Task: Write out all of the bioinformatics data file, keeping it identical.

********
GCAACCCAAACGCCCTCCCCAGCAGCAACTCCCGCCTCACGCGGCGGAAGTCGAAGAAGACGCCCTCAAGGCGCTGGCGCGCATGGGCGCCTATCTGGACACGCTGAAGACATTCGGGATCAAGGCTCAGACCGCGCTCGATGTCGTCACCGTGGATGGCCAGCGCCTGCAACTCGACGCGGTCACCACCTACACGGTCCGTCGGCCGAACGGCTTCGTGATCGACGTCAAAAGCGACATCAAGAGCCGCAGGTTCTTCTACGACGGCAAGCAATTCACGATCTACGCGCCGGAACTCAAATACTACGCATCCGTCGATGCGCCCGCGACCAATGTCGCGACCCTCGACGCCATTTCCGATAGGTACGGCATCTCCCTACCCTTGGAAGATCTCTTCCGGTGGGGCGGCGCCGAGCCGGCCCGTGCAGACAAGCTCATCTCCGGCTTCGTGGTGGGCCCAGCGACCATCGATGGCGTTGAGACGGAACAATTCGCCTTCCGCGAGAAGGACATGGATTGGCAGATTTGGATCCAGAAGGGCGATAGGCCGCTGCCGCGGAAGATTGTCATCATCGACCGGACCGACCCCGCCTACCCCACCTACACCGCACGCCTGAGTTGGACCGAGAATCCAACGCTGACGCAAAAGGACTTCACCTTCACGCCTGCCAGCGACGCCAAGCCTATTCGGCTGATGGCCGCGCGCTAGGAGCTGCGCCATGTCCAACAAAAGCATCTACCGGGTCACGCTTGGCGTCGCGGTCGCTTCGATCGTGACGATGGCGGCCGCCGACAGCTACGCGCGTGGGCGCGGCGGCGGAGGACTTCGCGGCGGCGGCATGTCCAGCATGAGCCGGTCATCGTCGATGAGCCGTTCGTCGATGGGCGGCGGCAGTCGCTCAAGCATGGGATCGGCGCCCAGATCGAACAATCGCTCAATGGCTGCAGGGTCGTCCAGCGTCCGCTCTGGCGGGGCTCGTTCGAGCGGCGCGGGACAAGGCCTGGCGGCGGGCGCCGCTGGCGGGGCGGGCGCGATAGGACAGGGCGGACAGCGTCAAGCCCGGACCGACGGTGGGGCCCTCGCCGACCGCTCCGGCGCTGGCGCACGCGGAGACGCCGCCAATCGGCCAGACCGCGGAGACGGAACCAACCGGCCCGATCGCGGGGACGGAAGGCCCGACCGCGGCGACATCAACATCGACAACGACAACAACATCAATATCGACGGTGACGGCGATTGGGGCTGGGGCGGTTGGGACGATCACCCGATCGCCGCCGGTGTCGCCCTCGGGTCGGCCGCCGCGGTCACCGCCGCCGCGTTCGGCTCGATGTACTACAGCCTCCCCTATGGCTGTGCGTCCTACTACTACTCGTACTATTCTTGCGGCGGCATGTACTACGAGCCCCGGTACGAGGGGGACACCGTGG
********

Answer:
GCAACCCAAACGCCCTCCCCAGCAGCAACTCCCGCCTCACGCGGCGGAAGTCGAAGAAGACGCCCTCAAGGCGCTGGCGCGCATGGGCGCCTATCTGGACACGCTGAAGACATTCGGGATCAAGGCTCAGACCGCGCTCGATGTCGTCACCGTGGATGGCCAGCGCCTGCAACTCGACGCGGTCACCACCTACACGGTCCGTCGGCCGAACGGCTTCGTGATCGACGTCAAAAGCGACATCAAGAGCCGCAGGTTCTTCTACGACGGCAAGCAATTCACGATCTACGCGCCGGAACTCAAATACTACGCATCCGTCGATGCGCCCGCGACCAATGTCGCGACCCTCGACGCCATTTCCGATAGGTACGGCATCTCCCTACCCTTGGAAGATCTCTTCCGGTGGGGCGGCGCCGAGCCGGCCCGTGCAGACAAGCTCATCTCCGGCTTCGTGGTGGGCCCAGCGACCATCGATGGCGTTGAGACGGAACAATTCGCCTTCCGCGAGAAGGACATGGATTGGCAGATTTGGATCCAGAAGGGCGATAGGCCGCTGCCGCGGAAGATTGTCATCATCGACCGGACCGACCCCGCCTACCCCACCTACACCGCACGCCTGAGTTGGACCGAGAATCCAACGCTGACGCAAAAGGACTTCACCTTCACGCCTGCCAGCGACGCCAAGCCTATTCGGCTGATGGCCGCGCGCTAGGAGCTGCGCCATGTCCAACAAAAGCATCTACCGGGTCACGCTTGGCGTCGCGGTCGCTTCGATCGTGACGATGGCGGCCGCCGACAGCTACGCGCGTGGGCGCGGCGGCGGAGGACTTCGCGGCGGCGGCATGTCCAGCATGAGCCGGTCATCGTCGATGAGCCGTTCGTCGATGGGCGGCGGCAGTCGCTCAAGCATGGGATCGGCGCCCAGATCGAACAATCGCTCAATGGCTGCAGGGTCGTCCAGCGTCCGCTCTGGCGGGGCTCGTTCGAGCGGCGCGGGACAAGGCCTGGCGGCGGGCGCCGCTGGCGGGGCGGGCGCGATAGGACAGGGCGGACAGCGTCAAGCCCGGACCGACGGTGGGGCCCTCGCCGACCGCTCCGGCGCTGGCGCACGCGGAGACGCCGCCAATCGGCCAGACCGCGGAGACGGAACCAACCGGCCCGATCGCGGGGACGGAAGGCCCGACCGCGGCGACATCAACATCGACAACGACAACAACATCAATATCGACGGTGACGGCGATTGGGGCTGGGGCGGTTGGGACGATCACCCGATCGCCGCCGGTGTCGCCCTCGGGTCGGCCGCCGCGGTCACCGCCGCCGCGTTCGGCTCGATGTACTACAGCCTCCCCTATGGCTGTGCGTCCTACTACTACTCGTACTATTCTTGCGGCGGCATGTACTACGAGCCCCGGTACGAGGGGGACACCGTGG